It’s not uncommon for TV makers like Samsung, LG and Sony to claim that their best TVs this year are brighter than last year’s, but LG really raised the bar for itself with the claim that its LG G2 OLED was 30% brighter than last year’s LG G1 OLED.
This year's Gallery Series OLED TV, if you can remember, was billed as the brightest yet thanks to its use of LG’s new OLED evo panels.
But as it turns out, LG didn't give itself enough credit. According to the data we collected, this year’s LG G2 OLED is actually 40% brighter than last year’s G1 — and that’s a number that could rise even higher with LG’s 2023 OLED TVs.
The brightest LG OLED yet (according to our numbers)
The LG G2 OLED TV reached a max brightness of 590.54 nits when set to Vivid mode in a 10% window. Compared to the G1 OLED’s max brightness of 412.05 nits in the same test last year, you’re looking at an upgrade of around 40%.
We’ve only ever reviewed one brighter OLED TV, the Sony Bravia XR A80J OLED TV, which hit 713.65 nits. Still, reaching nearly 600 nits, the G2 OLED secured it’s spot as one of the brightest and best LG TVs, as well as one of the best OLED TVs ever made.
Why is that so much lower than LED-LCD TVs? Well, with millions of self-emissive pixels, OLED TV panels can only get so bright without sacrificing color accuracy or color volume. OLED TVs are also susceptible to the burn-in effect, where static logos (for example, of a news channel) may become permanently singed into the screen.
LG addressed burn-in concerns with a new heat dissipation technology that lets the picture get much brighter without damaging the panel in the brightest parts of a given picture. Only time can tell whether the heat dissipation system works effectively, but from what we’ve seen, the brightness increase is a revelation.
LG OLED evo vs. QD-OLED: Which will win?
We need to test the two QD-OLED TVs this year — the Samsung S95B OLED TV and Sony A95K QD-OLED TV — before determining whether OLED evo keeps up with or even beats those OLED panels with added quantum dot layers. Quantum dots benefit brightness without limiting color volume, while the pixel-level control of OLED still allows for true blacks and complexities in high-contrast scenes.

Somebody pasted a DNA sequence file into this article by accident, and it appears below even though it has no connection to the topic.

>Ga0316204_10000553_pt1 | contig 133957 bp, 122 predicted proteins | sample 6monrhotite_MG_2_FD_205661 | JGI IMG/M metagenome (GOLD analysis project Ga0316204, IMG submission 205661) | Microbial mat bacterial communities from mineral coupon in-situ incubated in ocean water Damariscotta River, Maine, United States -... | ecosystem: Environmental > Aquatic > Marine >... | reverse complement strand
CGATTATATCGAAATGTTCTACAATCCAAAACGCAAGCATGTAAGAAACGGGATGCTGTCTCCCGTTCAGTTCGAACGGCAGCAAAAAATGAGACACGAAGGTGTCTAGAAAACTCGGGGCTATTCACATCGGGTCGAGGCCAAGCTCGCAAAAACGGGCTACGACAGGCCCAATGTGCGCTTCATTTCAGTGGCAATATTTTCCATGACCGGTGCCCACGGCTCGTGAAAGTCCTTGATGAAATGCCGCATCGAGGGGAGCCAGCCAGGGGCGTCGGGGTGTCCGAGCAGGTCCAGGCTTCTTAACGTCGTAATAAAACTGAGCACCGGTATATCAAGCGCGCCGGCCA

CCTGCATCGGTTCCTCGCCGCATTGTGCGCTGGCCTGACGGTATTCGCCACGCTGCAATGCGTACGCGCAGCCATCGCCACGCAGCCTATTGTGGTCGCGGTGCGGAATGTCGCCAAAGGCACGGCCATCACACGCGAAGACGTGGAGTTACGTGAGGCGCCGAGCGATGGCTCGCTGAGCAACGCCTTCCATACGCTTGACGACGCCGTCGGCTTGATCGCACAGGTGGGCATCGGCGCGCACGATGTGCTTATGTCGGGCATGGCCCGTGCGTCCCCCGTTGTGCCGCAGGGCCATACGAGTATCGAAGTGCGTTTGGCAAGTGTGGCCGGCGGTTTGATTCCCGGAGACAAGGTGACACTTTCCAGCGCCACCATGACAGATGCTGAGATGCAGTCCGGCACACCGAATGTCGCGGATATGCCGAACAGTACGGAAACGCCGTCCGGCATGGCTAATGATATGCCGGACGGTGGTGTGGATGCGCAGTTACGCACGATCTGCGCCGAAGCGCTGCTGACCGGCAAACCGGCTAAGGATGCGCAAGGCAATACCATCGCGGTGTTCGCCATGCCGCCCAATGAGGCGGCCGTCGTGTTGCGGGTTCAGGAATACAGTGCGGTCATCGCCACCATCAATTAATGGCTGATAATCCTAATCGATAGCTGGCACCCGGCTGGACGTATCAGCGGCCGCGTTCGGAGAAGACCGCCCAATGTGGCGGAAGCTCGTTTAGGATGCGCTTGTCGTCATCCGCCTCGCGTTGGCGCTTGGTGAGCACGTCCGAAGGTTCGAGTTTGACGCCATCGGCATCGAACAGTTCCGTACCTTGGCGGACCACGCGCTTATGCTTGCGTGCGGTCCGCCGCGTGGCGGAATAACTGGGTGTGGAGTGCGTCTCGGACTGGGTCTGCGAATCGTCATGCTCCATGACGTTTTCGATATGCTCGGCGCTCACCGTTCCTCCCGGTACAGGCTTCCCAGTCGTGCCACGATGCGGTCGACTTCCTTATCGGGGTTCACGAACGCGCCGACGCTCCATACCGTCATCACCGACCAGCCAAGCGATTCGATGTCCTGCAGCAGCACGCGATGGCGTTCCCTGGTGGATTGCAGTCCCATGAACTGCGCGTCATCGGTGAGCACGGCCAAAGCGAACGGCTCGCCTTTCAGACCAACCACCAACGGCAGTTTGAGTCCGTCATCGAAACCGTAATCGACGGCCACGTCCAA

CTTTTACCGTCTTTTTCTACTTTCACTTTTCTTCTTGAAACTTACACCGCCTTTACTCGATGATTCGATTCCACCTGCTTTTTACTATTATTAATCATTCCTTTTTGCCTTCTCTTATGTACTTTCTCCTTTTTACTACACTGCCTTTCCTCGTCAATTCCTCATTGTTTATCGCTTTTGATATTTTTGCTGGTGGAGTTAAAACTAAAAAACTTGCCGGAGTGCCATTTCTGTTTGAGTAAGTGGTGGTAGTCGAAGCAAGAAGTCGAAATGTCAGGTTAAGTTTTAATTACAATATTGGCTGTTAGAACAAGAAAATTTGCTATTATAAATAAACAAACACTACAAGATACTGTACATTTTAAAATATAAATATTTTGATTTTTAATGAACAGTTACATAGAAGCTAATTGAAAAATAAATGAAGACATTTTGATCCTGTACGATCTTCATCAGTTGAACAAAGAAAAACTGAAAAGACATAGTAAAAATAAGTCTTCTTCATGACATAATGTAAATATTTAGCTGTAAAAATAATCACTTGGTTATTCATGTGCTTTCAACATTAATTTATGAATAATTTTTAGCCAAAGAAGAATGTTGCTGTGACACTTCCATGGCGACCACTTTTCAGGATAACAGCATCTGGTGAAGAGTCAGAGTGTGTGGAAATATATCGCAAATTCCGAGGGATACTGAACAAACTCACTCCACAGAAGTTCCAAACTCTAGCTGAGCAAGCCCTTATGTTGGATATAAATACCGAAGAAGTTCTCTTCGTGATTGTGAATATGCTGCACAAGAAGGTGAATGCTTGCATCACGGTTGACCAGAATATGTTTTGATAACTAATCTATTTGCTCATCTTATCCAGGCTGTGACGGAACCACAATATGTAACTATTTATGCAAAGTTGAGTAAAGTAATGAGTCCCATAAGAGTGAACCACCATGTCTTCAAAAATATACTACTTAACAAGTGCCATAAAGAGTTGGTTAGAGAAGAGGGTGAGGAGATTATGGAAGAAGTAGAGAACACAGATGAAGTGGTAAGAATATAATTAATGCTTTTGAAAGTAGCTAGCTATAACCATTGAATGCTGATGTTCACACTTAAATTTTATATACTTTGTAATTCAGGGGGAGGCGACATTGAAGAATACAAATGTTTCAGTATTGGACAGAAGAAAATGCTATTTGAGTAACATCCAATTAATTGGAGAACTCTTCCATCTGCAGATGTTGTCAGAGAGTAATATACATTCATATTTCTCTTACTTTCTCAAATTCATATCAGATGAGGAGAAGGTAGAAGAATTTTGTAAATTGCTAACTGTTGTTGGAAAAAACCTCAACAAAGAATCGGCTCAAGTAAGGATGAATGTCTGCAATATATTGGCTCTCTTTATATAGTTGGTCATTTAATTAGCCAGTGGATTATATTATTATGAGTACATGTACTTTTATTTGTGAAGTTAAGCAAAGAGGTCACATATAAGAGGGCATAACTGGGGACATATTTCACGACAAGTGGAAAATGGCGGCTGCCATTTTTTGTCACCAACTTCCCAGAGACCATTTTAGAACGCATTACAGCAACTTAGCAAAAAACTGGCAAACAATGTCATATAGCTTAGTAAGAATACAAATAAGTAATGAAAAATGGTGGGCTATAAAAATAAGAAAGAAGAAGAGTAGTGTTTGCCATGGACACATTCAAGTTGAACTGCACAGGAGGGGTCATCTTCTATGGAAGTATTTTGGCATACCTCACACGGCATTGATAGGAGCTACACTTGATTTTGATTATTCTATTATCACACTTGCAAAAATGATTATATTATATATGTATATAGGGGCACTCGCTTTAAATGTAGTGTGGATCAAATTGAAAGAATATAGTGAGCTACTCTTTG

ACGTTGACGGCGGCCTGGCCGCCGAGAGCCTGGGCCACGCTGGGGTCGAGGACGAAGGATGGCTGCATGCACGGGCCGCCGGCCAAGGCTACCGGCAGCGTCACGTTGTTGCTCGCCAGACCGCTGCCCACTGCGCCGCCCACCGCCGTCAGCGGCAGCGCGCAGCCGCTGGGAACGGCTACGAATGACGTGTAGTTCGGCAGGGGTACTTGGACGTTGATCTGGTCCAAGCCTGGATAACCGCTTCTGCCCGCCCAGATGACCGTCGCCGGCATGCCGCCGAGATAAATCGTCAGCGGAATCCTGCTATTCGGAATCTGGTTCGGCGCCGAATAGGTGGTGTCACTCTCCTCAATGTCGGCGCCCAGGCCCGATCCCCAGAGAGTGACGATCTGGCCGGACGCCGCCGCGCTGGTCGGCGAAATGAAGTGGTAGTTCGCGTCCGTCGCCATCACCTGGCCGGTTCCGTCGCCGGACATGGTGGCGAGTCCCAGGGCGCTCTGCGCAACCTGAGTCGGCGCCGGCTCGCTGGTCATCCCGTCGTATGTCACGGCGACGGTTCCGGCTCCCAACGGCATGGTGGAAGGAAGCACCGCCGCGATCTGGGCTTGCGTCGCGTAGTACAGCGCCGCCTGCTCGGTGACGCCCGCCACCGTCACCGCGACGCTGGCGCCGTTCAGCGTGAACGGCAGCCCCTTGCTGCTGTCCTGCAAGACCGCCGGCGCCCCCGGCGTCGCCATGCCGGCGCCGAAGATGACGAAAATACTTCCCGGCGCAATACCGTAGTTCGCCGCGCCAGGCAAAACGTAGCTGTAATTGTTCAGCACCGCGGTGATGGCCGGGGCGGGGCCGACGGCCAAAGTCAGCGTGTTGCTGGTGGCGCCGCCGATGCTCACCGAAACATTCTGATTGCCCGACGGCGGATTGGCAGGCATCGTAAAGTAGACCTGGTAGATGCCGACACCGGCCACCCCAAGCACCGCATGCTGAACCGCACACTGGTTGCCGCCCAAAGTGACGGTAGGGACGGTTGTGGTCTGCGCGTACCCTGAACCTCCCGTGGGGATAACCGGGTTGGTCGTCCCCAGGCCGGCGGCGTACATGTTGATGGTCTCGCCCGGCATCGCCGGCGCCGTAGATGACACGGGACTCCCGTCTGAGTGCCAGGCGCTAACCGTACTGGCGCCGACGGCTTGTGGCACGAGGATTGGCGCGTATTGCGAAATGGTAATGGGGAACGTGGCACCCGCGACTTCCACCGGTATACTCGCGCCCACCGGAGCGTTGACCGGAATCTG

It’ll be fascinating to see how OLED evo and QD-OLED ultimately stack up. For what it’s worth, the LG G2 OLED TV earned high marks across the board. It earned a Delta-E accuracy score of 1.30. Any result of 2.0 or less is good, with lower scores being more accurate. The LG G2 also provides an impressively wide color gamut, producing 131.75% of the Rec 709 color space, surpassing the basic color standard by a significant margin.
QD-OLED will have to offer at least those scores if it wants to impress as much as the LG G2 OLED TV with OLED evo did.
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Kate Kozuch is the managing editor of social and video at Tom’s Guide. She covers smartwatches, TVs and audio devices, too. Kate appears on Fox News to talk tech trends and runs the Tom's Guide TikTok account, which you should be following. When she’s not filming tech videos, you can find her taking up a new sport, mastering the NYT Crossword or channeling her inner celebrity chef.
Why give percentages above 100% for color volume? Doesn't every half decent TV on the market provide full rec. 709 coverage? You should be stating rec. 2020 percentages instead that's far more meaningful.Reply